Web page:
- γ={∥α
*f*_{1}*+βf*_{2}∥:|α|^{2}+|β|^{2}=1}. - [0048]Note that γ>0 so long as the channels f
_{1 }and f_{2 }are linearly independent. - [0049]The above inequalities are useful in developing expressions for the optimal transmit weighting coefficients in cases in which the interference is dominated alternately by intra-cell and inter-cell interference. Since the weighting coefficients affect the level of intra-cell signal power observed by the subscriber, Î
_{or}, cannot be held constant during the optimization of {w_{1,i}, w_{2,i}}. However, with the above inequalities, the intra-cell interference observed by the i-th subscriber unit can be bounded above and below, so that - γ I
_{or}≦Î_{or}≦I_{or}. - [0050]Thus, a subscriber environment dominated by inter-cell interference I
_{oc }can be investigated by forcing or I_{or}/I_{oc}→0, since this implies that Î_{or}/I_{oc}→0. Similarly, a subscriber environment dominated by intra-cell interference can be investigated by forcing I_{or}/I_{oc}→∞, since this implies that Î_{or}/I_{oc}→∞. - [0051]The mean and variance of the multiple Rake fingers included in a Rake receiver must be evaluated in order to compute the SNR at the output of the matched-filter Rake receiver of each subscriber unit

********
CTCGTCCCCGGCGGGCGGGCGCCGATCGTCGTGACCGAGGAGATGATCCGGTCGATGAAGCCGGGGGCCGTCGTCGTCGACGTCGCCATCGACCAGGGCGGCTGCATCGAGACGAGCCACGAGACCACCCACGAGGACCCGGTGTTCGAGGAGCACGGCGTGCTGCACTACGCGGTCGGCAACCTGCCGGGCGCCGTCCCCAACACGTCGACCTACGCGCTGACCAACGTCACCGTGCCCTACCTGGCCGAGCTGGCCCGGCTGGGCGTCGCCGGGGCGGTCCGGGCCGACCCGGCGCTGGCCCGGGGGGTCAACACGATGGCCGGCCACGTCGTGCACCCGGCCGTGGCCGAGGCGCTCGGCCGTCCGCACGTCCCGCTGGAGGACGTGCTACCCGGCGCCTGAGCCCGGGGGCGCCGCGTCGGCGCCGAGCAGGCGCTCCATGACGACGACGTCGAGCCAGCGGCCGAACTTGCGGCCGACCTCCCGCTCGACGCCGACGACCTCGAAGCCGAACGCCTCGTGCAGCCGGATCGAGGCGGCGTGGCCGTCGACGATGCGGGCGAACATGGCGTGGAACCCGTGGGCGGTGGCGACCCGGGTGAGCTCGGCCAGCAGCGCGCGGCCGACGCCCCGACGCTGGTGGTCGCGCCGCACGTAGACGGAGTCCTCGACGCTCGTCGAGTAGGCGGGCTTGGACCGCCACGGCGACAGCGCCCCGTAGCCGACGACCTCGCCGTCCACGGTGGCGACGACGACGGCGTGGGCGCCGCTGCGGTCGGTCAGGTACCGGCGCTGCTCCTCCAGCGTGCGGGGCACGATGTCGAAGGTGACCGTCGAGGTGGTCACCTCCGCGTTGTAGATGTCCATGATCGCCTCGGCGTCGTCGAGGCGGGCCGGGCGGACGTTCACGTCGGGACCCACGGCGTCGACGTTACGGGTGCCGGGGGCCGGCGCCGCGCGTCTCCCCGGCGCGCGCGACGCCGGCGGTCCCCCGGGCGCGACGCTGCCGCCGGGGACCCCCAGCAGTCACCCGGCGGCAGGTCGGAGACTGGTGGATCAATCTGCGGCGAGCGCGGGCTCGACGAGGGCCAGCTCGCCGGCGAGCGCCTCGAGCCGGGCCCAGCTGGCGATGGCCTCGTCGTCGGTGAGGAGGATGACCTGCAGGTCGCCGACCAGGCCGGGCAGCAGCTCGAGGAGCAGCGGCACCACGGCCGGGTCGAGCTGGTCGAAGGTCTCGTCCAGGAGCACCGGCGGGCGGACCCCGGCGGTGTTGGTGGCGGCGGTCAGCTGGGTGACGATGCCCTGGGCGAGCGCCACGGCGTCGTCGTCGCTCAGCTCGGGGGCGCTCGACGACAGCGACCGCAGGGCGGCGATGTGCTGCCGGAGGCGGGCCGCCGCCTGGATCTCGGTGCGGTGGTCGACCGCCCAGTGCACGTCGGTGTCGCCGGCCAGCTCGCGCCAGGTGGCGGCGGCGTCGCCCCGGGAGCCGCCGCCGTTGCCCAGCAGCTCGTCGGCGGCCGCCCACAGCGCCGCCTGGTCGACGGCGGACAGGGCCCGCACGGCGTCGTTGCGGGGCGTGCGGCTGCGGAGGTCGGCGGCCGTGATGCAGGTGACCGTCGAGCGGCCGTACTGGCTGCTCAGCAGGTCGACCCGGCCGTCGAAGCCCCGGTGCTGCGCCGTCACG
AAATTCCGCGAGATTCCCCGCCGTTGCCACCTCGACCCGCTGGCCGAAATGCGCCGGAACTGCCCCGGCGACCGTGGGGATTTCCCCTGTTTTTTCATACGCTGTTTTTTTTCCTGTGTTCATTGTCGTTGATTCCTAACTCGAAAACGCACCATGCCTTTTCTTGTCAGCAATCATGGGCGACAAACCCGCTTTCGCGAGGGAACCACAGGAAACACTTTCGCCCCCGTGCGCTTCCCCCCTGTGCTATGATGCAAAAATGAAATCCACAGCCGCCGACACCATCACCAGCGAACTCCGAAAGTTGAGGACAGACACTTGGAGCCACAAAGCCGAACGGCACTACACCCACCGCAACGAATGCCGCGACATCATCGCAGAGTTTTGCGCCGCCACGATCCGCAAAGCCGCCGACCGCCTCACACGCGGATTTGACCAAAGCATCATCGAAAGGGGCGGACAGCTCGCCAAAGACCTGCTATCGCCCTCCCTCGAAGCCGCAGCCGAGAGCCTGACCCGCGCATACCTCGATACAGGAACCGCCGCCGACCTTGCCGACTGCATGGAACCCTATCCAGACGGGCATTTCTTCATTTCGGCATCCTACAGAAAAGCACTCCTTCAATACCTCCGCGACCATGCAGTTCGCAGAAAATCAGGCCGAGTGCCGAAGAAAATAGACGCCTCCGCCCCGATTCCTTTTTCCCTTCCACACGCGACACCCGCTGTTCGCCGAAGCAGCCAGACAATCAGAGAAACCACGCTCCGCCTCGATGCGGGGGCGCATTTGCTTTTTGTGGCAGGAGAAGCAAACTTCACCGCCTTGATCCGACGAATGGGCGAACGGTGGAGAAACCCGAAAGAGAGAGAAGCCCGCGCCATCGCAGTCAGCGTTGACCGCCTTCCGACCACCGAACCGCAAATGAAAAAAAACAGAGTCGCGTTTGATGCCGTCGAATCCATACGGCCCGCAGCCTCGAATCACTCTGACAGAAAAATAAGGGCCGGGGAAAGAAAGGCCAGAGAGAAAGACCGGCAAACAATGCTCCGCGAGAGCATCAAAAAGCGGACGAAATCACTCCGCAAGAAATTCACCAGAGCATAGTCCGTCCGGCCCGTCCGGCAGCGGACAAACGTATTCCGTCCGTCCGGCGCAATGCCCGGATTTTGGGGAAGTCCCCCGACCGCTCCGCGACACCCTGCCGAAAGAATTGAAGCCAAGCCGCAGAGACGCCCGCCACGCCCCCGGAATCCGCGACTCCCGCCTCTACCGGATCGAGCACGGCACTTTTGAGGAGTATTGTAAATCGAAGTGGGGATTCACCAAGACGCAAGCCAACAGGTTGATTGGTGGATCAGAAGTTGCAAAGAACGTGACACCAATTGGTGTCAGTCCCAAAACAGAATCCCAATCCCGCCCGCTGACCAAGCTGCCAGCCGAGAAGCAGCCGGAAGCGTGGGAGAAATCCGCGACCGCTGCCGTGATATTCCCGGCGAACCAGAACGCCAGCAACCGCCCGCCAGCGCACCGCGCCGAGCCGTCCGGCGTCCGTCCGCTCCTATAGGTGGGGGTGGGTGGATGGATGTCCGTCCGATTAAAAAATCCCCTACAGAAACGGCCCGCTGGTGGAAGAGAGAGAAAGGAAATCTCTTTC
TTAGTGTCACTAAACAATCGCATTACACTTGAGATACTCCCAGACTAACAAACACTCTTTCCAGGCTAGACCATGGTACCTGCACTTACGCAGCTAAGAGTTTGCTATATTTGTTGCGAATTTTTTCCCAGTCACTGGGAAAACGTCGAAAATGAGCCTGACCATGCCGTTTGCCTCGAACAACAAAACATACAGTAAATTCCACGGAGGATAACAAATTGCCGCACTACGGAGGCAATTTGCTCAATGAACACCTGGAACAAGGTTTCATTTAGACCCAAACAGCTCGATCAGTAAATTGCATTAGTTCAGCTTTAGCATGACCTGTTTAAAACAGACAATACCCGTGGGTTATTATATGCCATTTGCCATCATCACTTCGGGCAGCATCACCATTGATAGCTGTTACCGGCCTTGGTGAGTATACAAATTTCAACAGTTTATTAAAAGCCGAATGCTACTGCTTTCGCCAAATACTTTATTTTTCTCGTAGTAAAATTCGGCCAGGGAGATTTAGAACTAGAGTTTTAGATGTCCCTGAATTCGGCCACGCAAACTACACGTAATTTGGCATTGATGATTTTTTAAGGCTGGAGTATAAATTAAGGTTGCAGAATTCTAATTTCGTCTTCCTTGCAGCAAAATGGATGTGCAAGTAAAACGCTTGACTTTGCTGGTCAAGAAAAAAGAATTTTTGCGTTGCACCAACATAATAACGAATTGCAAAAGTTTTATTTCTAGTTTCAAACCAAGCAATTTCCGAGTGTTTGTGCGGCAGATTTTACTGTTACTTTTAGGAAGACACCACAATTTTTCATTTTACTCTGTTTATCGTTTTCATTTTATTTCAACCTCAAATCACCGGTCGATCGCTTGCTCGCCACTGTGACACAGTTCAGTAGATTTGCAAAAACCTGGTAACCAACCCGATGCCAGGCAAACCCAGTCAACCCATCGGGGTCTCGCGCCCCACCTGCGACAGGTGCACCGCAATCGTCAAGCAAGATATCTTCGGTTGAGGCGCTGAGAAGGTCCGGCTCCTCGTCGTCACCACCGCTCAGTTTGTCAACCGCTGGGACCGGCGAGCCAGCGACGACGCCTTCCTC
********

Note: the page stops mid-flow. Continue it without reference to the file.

**105**-**107**. Towards this end, again let the subscriber unit of interest have index**1**, and as above, let the vectors f_{1 }and f_{2 }denote normalized propagation channels between elements**121**and**122**, respectively, and the subscriber unit of interest. Without loss of generality, channels f_{1 }and f_{2 }are assumed to be zero outside of an interval of length M, so that - f
_{i,j}=0 if*j≦*0 or*j>M.* - [0052]Let the vector R denote the length-M vector of the outputs of the multiple Rake fingers of the subscriber unit. Let μ denote the mean vector of R, which has components given by
- μ
_{i}*=E*(*R*_{1})=*N A*_{1}(*w*_{1,1}*f*_{1,1}*+w*_{2,1}*f*_{2,1}). - [0053]where N is the number of chips per symbols. For random-orthogonal codes (Walsh codes with random spreading), the M×M correlation matrix Γ
_{1,,m }has elements given by${\Gamma}_{l,m}=E\ue89e\left({R}_{l}\ue89e{R}_{m}^{*}\right)=N\ue89e\sum _{j=1}^{K}\ue89e{A}_{j}^{2}\ue89e\sum _{k\ne l}\ue89e\left({w}_{1,j}\ue89e{f}_{1,k}+{w}_{2,j}\ue89e{f}_{2,k}\right)\ue89e{\left({w}_{1,j}\ue89e{f}_{1,m-l+k}+{w}_{2,j}\ue89e{f}_{2,m-l+k}\right)}^{*}+{N}^{2}\ue89e{A}_{1}^{2}\ue89e\left({w}_{1,1}\ue89e{f}_{1,1}+{w}_{2,1}\ue89e{f}_{2,1}\right)\ue89e{\left({w}_{1,1}\ue89e{f}_{1,m}+{w}_{2,1}\ue89e{f}_{2,m}\right)}^{*}+{\mathrm{NI}}_{\mathrm{oc}}\ue89e\varphi \ue89e\left(m-1\right),$ - [0054]where NI